Three Te Wānanga o Aotearoa kaimahi are in Belgium to retrace the steps of hundreds of First World War soldiers who died in one of the bloodiest days of fighting in New Zealand’s post colonial history.
Rutene Gabel, his father and Te Mana Whakahaere member Robert Gabel and Parekura Collins will today commemorate one of the darkest chapters in New Zealand history in Belgium.
The trio are in the Belgian town of Ieper as part of a Toi Māori and New Zealand Ministry of Foreign Affairs and Trade delegation in the commemoration ceremony at the First World War monument, the Menin Gate.
Today (October 11) marks 100 years when 800 New Zealand Division soldiers died on the battlefield of nearby Passchendaele to gain just 500 metres of ground.
Soldiers fought a futile battle of trench warfare through a quagmire of thick mud, barbed wire, mustard gas and incessant machine gun fire.
The battle at Passchendaele remains the worst disaster in New Zealand’s post colonial history in terms of lives lost in a single day.
The kaihoe waka will continue their relationship with crew members of the Njord Royal Rowing Club from Leiden, Netherlands as they paddle their waka Te Hono ki Aotearoa at a centennial commemoration and special New Zealand-themed last post at the Menin Gate Memorial at Ieper (Ypres), Belgium.
“We’re launching the waka on the river and paddling towards to the Menin Gate. There will be a karanga to welcome us, as a form of kawe wairua for our tūpuna who fought and died there,” says Rutene, who is Lead Vocational & Youth Guarantee.
“We’ll also attend the opening of a Ngā Pua Mahara – a poppy garden to commemorate New Zealand soldiers who fought and died in Belgium.”
The people of Ieper have never forgotten the contributions of New Zealand soldiers who fought alongside Australians, British and Canadians in the small Belgian town in World War One.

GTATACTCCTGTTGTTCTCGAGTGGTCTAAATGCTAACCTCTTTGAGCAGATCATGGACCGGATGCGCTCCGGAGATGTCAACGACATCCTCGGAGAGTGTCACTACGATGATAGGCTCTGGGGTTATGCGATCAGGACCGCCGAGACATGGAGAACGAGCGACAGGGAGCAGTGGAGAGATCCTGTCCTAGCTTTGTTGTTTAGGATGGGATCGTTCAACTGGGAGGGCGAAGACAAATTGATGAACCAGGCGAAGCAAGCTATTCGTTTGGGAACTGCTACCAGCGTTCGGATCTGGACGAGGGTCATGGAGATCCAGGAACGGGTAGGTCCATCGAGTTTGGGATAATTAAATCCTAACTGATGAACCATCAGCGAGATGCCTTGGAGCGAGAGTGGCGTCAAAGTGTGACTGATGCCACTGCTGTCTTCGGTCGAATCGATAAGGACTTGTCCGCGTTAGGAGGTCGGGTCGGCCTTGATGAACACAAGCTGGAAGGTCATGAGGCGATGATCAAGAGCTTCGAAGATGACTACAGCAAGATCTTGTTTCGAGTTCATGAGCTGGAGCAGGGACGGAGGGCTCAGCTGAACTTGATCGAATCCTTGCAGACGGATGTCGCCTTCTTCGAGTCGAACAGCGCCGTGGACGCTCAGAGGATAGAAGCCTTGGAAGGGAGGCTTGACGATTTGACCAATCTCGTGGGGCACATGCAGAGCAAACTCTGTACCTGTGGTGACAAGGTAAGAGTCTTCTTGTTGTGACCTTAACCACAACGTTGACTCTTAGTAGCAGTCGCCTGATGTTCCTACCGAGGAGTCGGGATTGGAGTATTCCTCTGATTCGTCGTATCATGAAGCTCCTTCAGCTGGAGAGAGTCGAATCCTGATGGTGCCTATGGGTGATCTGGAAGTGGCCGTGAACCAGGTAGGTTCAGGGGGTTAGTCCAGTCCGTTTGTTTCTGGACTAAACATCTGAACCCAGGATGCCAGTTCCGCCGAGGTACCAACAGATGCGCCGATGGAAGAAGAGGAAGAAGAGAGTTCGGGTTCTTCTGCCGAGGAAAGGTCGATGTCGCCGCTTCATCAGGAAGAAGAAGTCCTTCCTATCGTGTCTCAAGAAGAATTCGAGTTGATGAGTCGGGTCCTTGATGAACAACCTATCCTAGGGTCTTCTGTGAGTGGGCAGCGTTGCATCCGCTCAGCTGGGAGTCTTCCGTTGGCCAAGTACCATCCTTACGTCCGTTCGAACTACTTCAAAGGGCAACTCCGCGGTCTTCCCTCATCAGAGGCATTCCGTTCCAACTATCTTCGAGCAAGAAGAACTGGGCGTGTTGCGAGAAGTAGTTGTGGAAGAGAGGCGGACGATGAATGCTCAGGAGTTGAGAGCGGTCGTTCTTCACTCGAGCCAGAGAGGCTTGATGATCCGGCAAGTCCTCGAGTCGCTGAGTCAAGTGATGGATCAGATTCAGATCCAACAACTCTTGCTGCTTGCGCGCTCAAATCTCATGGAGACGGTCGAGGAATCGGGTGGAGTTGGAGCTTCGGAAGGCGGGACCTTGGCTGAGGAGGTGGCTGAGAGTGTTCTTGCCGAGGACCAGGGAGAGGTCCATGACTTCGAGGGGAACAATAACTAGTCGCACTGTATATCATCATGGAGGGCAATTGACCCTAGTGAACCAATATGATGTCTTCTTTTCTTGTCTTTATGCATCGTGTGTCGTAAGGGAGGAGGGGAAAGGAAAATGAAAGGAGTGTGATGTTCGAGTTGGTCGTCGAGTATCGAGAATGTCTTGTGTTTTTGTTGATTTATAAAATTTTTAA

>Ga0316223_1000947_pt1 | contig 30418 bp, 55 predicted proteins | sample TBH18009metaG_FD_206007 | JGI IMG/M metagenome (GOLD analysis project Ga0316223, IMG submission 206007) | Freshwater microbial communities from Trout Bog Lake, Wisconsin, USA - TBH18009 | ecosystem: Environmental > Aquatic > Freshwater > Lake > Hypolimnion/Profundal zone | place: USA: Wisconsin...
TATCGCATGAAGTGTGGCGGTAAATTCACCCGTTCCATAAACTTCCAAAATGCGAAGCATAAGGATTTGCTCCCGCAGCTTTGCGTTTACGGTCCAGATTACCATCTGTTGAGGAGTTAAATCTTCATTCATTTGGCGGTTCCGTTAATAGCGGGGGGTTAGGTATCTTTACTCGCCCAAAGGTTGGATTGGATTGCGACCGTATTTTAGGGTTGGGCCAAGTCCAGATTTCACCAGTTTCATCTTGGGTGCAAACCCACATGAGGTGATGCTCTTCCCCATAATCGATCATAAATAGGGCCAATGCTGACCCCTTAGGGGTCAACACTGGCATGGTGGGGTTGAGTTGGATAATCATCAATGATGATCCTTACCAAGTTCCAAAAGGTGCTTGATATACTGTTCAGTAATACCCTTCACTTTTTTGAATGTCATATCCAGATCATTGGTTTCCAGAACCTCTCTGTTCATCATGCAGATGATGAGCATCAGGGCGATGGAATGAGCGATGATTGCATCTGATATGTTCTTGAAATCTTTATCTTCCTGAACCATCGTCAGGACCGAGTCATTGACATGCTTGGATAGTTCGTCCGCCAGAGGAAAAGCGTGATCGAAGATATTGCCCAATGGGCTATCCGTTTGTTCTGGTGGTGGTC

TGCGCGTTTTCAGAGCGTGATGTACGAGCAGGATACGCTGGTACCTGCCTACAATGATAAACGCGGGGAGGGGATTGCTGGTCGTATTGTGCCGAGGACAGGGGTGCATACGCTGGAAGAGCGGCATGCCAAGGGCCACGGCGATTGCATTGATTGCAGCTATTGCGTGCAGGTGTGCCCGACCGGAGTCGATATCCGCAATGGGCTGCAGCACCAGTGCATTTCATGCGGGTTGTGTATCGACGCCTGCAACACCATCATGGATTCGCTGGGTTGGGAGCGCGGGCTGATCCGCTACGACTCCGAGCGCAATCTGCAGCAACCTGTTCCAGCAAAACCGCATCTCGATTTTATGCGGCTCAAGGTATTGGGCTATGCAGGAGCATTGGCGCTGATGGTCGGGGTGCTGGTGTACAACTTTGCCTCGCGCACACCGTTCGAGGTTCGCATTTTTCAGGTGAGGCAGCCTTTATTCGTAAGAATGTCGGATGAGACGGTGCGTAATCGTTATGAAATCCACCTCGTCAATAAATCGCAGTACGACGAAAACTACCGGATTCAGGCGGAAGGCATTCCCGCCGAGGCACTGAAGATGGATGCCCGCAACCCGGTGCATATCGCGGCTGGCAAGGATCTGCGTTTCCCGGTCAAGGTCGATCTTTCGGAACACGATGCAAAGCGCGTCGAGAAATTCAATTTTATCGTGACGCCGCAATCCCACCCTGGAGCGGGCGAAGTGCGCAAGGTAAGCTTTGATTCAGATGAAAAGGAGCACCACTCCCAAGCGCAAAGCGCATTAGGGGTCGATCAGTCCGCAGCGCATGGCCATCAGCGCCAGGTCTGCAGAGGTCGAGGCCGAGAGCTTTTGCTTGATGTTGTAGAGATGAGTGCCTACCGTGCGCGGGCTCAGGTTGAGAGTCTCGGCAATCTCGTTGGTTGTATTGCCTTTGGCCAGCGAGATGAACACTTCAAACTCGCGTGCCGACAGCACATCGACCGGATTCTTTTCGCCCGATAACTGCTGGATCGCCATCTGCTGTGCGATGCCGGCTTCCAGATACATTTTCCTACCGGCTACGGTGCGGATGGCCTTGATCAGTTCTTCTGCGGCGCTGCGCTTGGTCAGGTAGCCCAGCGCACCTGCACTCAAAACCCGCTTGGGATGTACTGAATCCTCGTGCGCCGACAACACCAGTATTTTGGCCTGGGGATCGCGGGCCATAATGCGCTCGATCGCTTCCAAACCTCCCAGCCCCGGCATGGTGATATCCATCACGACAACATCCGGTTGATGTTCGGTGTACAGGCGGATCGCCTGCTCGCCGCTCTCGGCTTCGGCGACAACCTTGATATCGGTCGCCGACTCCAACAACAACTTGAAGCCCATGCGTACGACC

Of the 100,000 soldiers who left New Zealand to fight during World War One, 18,000 were killed and 5,000 of these died in Belgium.
The people of Ieper have expressed their gratitude to these soldiers and other countries who fought alongside them with a daily sounding of the Last Post at Menin Gate.
This tradition started on November 11, 1929 and with the exception of the four years (1940 – 1944) when the town was occupied by the Germans during WW2 it has happened every night since.
“It’s quite amazing to see they still hold these ceremonies and they do take their links with New Zealand seriously. Throughout the whole area there are cemeteries and memorials to the war” says Rutene.
“The locals take their role as caretakers of the area, to ensure the sacrifice of others is never forgotten.”
Rutene said the trip to Belgium was significant for the kaihoe waka, many of whom had whakapapa links to the Pioneer Māori Battalion who were involved in the campaign in Belgium.
“Initially they did not serve as soldiers, but worked instead as engineers and built roads and trenches”
“The Pioneer Battalion were eventually called upon to fight, firstly at night and then in the trenches alongside the other soldiers. This was towards then end of the war”
“Many of our group have whakapapa links to members of the Pioneer Battalion who fought and served there, which is very special”